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Rare-earth Trafficking Out of China

Despite a two year campaign directed at cleaning the sector and removing all illegal operations, China has known that its rare earth industry still suffers seriously from pollution, smuggling as well as illegal mining. Rare earth elements provide lively functions in all modern day technologies, and China holds an almost comprehensive monopoly of the market. China is producing more than 90% of the rare earth metals in the world and the government has tried to consolidate output under the control of 6 large state-owned miners, and have set severe production and export quotas on a small number of approved firms. The great, developed economies of Europe, Japan, and the United States have all submitted objections to the World Trade Organization that China's actions are restricting supply of the vibrant rare earth elements to the worldwide market, and thereby giving Chinese technology firms an enormous reasonable benefit. Currently the local governments have once more been ordered to clean up unlawful activities even stricter rules to be released presently. Unlawful production and smuggling still dog the rare earth industry in China despite a long operation to clean up the sector, subsidizing to a supply glut that has dejected worldwide prices. In 2013 actual output of rare earth ore production in China was 80,400 metric tons, while the total REO output of rare earth smelting as well as splitting production was 83,300 metric tons, accounting for 85.7% and 92.1% of its intended production respectively. The rare earth industry revenue was near to RMB 76.9 billion Yuan last year, an every year development of 7.9%, but total industry profits fell 28.1% to RMB 7.74 billion Yuan, primarily caused by falling prices. In the last year, Chinese government carried out a special operation to crack down on rare earth smuggling, during which it chased down 2,330 tons of smuggled rare earth products metals, valued at RMB 52.20 million Yuan in 5 cases.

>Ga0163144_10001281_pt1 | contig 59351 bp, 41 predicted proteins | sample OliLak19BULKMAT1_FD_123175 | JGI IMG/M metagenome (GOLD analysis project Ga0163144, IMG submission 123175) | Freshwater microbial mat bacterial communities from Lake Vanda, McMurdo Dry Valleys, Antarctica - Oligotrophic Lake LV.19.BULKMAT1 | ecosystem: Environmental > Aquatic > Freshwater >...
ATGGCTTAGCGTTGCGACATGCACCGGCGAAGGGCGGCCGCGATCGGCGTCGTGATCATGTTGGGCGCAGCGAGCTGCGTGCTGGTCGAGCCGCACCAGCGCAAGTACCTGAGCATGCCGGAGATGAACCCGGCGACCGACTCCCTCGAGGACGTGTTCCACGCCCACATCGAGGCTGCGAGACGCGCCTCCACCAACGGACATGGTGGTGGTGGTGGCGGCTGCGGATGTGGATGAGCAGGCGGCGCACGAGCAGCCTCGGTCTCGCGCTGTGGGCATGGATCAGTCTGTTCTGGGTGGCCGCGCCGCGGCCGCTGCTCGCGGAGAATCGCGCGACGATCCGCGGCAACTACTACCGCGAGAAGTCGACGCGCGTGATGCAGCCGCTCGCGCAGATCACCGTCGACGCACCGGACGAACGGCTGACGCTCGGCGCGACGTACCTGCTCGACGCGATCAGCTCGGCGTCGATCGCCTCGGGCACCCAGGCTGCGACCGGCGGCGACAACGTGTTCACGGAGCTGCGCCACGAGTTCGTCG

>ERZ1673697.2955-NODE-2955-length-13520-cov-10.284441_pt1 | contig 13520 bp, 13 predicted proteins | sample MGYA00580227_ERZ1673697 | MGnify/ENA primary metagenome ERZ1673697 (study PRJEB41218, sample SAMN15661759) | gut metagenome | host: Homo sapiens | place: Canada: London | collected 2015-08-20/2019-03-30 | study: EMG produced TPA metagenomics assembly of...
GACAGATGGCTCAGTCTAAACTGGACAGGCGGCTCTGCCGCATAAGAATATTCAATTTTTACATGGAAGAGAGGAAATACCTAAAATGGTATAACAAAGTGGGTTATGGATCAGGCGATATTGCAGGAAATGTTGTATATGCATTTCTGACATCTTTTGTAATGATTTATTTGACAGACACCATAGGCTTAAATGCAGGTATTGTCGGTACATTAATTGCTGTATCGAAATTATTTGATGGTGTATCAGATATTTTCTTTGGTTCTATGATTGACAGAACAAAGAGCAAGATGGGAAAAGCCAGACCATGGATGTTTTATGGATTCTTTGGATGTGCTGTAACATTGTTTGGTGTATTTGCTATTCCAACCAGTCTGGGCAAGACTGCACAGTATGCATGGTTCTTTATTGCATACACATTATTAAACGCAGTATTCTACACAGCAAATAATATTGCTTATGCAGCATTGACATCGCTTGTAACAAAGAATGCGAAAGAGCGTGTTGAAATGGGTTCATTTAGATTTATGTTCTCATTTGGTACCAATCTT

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About the author

Cathy Marchio

Cathy Marchio is an expert at Stanford Magnets, where she shares her deep knowledge of magnets like Neodymium and Samarium Cobalt. With a background in materials science, Cathy writes articles and guides that make complex topics easier to understand. She helps people learn about magnets and their uses in different industries, making her a key part of the company's success.

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